Tan Dun's Cultural Evolution
Composer Tan Dun grew up in Mao's China. As a boy, he saw his parents sent away for so-called "re-education." He remembers being a wild child, living alone, running up mountains barefoot — and being "intoxicated only by music."
He was 20 when he first heard Bach, whose music Tan Dun says was a "spiritual medicine" on the heels of the Cultural Revolution.
"You are standing on the ruins. Everything's been destroyed. Family's been destroyed, culture [has] been destroyed. And nobody [was] allowed to touch anything Western or ancient. And suddenly you heard Bach. It's like a medicine curing everything you were suffering."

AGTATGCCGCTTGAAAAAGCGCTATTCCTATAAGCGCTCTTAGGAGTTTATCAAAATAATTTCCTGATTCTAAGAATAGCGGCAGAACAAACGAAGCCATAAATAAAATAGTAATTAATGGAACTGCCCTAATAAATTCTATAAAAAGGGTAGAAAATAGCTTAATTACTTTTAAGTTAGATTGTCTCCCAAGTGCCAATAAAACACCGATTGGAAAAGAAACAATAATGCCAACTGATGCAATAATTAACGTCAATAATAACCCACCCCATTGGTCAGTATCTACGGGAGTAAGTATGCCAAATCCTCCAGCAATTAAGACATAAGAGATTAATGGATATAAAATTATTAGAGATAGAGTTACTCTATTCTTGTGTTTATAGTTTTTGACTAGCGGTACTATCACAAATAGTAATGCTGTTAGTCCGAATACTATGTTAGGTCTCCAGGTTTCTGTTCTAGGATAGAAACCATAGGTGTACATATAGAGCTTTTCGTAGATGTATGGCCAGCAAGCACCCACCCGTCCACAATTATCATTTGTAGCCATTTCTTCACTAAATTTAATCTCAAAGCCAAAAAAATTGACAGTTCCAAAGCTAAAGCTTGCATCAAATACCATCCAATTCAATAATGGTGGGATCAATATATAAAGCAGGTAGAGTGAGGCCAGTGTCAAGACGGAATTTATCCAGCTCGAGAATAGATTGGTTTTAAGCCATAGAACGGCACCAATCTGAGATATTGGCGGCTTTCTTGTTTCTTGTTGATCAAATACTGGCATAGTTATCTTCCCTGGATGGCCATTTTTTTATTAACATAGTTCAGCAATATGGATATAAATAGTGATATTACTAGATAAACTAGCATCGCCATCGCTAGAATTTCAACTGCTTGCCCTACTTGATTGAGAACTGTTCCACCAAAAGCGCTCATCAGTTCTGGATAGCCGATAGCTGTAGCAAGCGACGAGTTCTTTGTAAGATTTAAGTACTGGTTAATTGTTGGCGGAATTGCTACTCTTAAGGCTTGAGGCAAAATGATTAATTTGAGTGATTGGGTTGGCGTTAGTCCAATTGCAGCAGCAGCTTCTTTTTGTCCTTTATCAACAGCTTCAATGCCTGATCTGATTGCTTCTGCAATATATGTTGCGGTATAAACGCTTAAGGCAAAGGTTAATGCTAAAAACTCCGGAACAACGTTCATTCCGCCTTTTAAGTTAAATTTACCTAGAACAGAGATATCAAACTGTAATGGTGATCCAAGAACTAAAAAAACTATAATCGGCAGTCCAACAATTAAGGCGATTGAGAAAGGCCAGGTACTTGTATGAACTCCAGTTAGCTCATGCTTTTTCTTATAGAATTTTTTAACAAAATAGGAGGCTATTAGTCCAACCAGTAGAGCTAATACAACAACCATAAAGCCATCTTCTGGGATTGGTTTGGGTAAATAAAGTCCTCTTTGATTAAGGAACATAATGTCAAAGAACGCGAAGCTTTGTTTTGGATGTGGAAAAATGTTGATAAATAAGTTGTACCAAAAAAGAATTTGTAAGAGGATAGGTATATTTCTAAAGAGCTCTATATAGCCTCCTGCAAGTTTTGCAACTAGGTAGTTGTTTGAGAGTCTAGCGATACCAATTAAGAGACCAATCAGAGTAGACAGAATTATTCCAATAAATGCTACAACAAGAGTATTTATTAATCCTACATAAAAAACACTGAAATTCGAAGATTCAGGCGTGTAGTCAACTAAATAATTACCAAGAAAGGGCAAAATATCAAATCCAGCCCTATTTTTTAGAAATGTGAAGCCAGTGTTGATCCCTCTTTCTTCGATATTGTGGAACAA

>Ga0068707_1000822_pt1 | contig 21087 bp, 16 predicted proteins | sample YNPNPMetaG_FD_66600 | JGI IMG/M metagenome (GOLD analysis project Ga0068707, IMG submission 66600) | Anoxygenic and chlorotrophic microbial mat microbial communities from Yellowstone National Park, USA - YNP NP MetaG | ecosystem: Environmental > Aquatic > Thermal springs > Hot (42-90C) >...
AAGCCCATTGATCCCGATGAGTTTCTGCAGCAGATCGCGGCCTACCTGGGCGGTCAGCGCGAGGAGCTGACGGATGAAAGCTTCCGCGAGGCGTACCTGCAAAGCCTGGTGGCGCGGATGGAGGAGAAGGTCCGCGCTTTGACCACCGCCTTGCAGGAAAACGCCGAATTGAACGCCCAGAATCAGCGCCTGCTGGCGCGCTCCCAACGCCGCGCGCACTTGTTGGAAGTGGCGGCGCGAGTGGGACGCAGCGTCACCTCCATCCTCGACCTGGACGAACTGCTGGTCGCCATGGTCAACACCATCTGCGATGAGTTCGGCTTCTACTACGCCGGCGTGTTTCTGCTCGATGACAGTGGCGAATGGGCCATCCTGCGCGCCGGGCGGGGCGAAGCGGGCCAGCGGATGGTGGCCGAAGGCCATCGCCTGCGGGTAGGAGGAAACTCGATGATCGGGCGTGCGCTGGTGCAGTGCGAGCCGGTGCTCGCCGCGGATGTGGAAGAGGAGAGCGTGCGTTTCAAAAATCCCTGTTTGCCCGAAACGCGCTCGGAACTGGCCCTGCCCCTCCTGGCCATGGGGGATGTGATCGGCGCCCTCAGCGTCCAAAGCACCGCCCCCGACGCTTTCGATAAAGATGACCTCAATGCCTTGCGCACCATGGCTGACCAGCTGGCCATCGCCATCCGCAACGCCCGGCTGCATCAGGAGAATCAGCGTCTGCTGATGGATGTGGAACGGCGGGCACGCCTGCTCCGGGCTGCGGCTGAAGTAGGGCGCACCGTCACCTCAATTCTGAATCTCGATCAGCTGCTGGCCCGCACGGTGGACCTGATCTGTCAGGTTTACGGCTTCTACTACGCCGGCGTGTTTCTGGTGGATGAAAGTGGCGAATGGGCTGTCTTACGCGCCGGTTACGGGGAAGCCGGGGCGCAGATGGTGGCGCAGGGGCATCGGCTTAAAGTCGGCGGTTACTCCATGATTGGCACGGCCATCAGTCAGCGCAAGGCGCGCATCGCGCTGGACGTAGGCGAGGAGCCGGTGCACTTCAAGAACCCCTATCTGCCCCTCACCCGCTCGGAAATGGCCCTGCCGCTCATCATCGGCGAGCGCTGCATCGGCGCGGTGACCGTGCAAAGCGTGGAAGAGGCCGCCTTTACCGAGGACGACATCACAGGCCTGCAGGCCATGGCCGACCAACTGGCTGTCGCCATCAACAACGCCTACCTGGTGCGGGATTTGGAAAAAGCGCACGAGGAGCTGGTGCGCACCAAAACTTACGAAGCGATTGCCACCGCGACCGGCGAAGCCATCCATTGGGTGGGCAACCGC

Tan Dun says his own Water Passion is an answer to Bach's St. Matthew Passion — "the water representing the tears, the resurrection, the circling, incarnation."
Drawing from China's shamans, Tan Dun often turns to what he calls organic instruments: a pair of stones, bamboo, a leaf. Or in the case of Water Passion, cups of water dipped into a basin.
Organic sounds also turn up in his film score for Crouching Tiger, Hidden Dragon, and a concerto he wrote for Yo-Yo Ma.
Features in this series are produced by David Schulman and NPR's Jeffrey Freymann-Weyr.
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